Some people are natural writers. These are the folk who sneeze out perfect prose. I’m not fond of these people.
Then there are others – like me – who have to work really hard at it. Despite my education as a writer, my love of reading and more than ten years as a journalist and author, I still find writing a little hard and frustrating and disheartening.
And that’s on a good day.
‘The author’s lot,’ laments best-selling author, Dani Shapiro, ‘is this miserable trifecta: uncertainty, rejection and disappointment.’
While I agree to a point, I believe we should add some faith to the mix. You and I serve a magnificent, creative God, and if he’s called you to write and you are prepared to work hard and trust Him, improvements and – indeed – opportunities will come.
Perhaps you have a terrific idea for a book or feel compelled to share your life story. Maybe you don’t know the trajectory but believe writing is in your future. Some of you might love writing poetry or have a natural talent for song writing. Wherever you are on the writing spectrum all can benefit from the first of my handy tips.
Sounds simple enough. Right? But it’s amazing how many distractions stand in the way of us reading a good book. And ‘No honey,’ I say to my husband ‘Facebook is not really like reading a book.’
Reading takes time and discipline and of course, knowing which books to read. Years ago, a writing lecturer encouraged me to read The Orchid Thief by Susan Orlean. At the time I couldn’t think of anything worse than reading a narrative about orchid growing in Florida, but that wasn’t the point. Orlean is a brilliant writer and can so cleverly craft her narrative to make even the dullest of subjects sound interesting.
David Leser, journalist and best-selling author of Time to Know, encourages us to read classics like Cold Blood by Truman Capote.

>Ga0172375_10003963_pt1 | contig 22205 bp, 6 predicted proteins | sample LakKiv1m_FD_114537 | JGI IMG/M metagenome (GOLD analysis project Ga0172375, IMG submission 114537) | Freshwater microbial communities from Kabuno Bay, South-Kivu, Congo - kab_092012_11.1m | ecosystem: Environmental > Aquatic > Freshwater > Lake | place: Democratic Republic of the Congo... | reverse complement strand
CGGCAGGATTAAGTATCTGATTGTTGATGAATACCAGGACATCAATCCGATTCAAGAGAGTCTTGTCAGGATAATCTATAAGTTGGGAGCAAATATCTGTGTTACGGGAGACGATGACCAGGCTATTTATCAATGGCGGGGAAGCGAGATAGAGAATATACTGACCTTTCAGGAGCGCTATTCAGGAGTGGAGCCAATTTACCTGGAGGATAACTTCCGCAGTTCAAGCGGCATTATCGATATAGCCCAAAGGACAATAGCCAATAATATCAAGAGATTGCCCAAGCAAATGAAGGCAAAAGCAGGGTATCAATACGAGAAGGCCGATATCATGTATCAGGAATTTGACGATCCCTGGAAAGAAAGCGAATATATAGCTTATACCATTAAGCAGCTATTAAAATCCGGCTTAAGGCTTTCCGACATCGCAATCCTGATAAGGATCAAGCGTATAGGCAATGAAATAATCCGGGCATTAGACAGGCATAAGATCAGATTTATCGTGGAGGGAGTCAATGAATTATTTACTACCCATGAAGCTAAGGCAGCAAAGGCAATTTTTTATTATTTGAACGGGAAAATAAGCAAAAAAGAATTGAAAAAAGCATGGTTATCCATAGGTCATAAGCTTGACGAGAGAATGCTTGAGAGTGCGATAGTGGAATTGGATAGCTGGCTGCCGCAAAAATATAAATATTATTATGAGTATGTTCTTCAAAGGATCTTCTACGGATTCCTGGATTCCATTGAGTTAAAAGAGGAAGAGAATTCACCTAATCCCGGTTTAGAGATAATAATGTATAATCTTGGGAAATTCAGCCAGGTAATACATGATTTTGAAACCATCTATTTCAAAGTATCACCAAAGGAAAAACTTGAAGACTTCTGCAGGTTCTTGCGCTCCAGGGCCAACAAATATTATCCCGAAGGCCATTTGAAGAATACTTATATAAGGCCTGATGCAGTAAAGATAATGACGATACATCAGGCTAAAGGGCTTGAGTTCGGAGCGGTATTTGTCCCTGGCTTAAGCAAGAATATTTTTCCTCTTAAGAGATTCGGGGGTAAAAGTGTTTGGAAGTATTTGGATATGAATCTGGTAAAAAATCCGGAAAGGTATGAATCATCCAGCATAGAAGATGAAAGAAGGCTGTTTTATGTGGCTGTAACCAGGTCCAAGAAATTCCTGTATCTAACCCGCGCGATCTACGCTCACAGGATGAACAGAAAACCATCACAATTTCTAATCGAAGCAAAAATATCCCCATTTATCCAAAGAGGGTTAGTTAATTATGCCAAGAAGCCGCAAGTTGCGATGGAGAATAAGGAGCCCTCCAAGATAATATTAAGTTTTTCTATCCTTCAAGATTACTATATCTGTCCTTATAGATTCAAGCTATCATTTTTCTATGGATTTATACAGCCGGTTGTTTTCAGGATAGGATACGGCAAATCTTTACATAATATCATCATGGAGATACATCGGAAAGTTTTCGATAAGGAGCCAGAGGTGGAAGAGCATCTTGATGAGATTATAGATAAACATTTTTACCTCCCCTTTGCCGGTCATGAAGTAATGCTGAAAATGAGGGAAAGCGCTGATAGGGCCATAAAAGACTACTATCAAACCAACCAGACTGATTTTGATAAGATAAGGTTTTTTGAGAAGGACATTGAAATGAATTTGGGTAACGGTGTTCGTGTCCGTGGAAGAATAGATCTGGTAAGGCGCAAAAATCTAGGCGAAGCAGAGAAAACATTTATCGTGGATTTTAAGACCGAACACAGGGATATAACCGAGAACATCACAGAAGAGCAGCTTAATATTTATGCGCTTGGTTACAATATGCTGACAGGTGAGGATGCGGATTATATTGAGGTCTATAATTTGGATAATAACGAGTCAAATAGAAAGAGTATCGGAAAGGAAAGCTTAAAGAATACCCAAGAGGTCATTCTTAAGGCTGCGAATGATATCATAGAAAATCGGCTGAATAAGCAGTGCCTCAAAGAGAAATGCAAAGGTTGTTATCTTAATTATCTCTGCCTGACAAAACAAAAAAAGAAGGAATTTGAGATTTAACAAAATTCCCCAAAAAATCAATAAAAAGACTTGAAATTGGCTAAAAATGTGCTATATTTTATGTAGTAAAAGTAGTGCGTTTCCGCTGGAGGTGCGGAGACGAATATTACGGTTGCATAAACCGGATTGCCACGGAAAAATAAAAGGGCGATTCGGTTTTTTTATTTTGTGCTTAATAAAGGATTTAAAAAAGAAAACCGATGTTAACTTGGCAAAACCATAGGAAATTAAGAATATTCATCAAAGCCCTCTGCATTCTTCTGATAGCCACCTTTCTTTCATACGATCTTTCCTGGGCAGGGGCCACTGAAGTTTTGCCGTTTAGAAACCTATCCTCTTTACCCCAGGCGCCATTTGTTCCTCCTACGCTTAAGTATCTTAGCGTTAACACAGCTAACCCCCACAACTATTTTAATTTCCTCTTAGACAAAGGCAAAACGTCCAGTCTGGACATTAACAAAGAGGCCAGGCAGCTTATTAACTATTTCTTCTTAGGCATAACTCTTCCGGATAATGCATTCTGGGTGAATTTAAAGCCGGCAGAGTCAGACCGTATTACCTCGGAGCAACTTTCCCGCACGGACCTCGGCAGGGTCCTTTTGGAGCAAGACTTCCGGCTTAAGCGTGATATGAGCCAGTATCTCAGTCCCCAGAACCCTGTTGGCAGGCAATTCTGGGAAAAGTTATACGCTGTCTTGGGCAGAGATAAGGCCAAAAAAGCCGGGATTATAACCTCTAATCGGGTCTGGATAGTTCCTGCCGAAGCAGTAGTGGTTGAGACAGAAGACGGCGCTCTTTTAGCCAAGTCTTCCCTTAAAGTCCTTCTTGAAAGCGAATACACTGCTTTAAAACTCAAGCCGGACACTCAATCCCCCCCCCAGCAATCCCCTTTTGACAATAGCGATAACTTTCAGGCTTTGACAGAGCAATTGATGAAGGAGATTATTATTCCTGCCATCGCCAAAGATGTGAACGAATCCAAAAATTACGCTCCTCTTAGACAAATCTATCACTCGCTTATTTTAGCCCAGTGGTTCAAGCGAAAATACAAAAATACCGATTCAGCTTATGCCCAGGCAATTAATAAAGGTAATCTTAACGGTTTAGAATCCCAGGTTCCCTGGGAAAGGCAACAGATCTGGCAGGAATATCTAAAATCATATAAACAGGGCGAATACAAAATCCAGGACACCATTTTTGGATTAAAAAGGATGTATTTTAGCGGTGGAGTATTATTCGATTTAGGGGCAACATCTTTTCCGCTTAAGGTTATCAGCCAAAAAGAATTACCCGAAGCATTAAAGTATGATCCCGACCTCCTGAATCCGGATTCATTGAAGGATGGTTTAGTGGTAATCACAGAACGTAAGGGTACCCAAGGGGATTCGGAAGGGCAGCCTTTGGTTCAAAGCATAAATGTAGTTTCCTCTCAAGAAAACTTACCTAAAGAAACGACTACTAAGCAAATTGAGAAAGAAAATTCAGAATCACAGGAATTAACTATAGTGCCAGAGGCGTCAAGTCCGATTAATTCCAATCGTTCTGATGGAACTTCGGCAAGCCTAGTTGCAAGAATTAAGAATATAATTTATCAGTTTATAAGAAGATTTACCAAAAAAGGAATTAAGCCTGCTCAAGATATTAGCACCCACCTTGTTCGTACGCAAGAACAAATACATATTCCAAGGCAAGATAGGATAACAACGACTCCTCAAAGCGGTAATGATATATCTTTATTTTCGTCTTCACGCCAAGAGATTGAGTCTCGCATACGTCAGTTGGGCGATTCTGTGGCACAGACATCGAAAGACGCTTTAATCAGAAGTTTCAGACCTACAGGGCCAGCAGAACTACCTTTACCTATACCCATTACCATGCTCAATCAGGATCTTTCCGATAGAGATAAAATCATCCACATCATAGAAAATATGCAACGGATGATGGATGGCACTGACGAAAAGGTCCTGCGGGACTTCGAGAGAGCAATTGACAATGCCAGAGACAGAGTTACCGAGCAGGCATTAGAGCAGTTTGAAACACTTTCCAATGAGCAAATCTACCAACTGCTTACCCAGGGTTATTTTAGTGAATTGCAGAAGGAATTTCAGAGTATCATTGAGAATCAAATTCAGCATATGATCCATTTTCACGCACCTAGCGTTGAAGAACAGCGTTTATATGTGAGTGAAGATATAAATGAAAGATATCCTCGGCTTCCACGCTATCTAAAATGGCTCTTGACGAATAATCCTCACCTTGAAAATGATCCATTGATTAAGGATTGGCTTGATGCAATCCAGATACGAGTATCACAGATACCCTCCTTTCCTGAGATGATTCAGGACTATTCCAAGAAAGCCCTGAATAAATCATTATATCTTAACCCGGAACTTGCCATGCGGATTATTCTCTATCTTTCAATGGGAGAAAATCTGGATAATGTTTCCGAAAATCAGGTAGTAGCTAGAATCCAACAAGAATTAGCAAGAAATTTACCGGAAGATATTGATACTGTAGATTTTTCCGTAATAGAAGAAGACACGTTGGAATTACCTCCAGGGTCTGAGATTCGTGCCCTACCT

Jenna Glatzer, author of 26 biographies including Celine Dion’s, suggests budding writers read Bird by Bird by Anne Lamott, as well as On Writing by Stephen King.

My advice is to start building your own personal inspirational reading library. It will be different for everyone, but here are a few of my personal favourites:
Outlive Your Life by Max Lucado
Country driving by Peter Hessler
The Kite Runner by Khalid Hosseini
Still Writing by Dani Shapiro (Thank you Kylie Beach)
Have a Little Faith by Mitch Albom
Eat, Pray, Love by Elizabeth Gilbert
1000 gifts by Ann Voskamp (thanks Julia A ’Bell)
As a daily discipline, apart from reading my Bible (which of course contains the most poetic prose ever written) I subscribe to the New York Times and the New Yorker. My goal is not to educate myself in the world’s ways but to improve my writing skills … and I’ll do this by being deliberate in my choice of reading material.
Another Captain Obvious tip but surprisingly one people ignore. If you want to be a better writer … then write! Dah!
Don’t wait for an invitation from a publisher or magazine editor, or for your creative director at church to commission you – just start writing.
“But write what?” I hear you say.
Anything. Write anything.
Start by writing in a journal (many people do it in the morning when they read their Bible) or creating a personal blog. Volunteer on the writing team at your church or local charity. Look for opportunities to contribute opinion pieces to newspapers or magazines.
If you had a desire to play tennis and win Wimbledon, your coach would say ‘Okay – you’d better start practising.” The same applies to writing.
In the early days of my career I wrote for charities, church, my friend’s blog page, and then in 2009, I was given my first real commission – a 1000 word story for a Christian magazine. I was paid $100.

No opportunity was too small or too insignificant and I have enjoyed every step of the journey.

To be continued …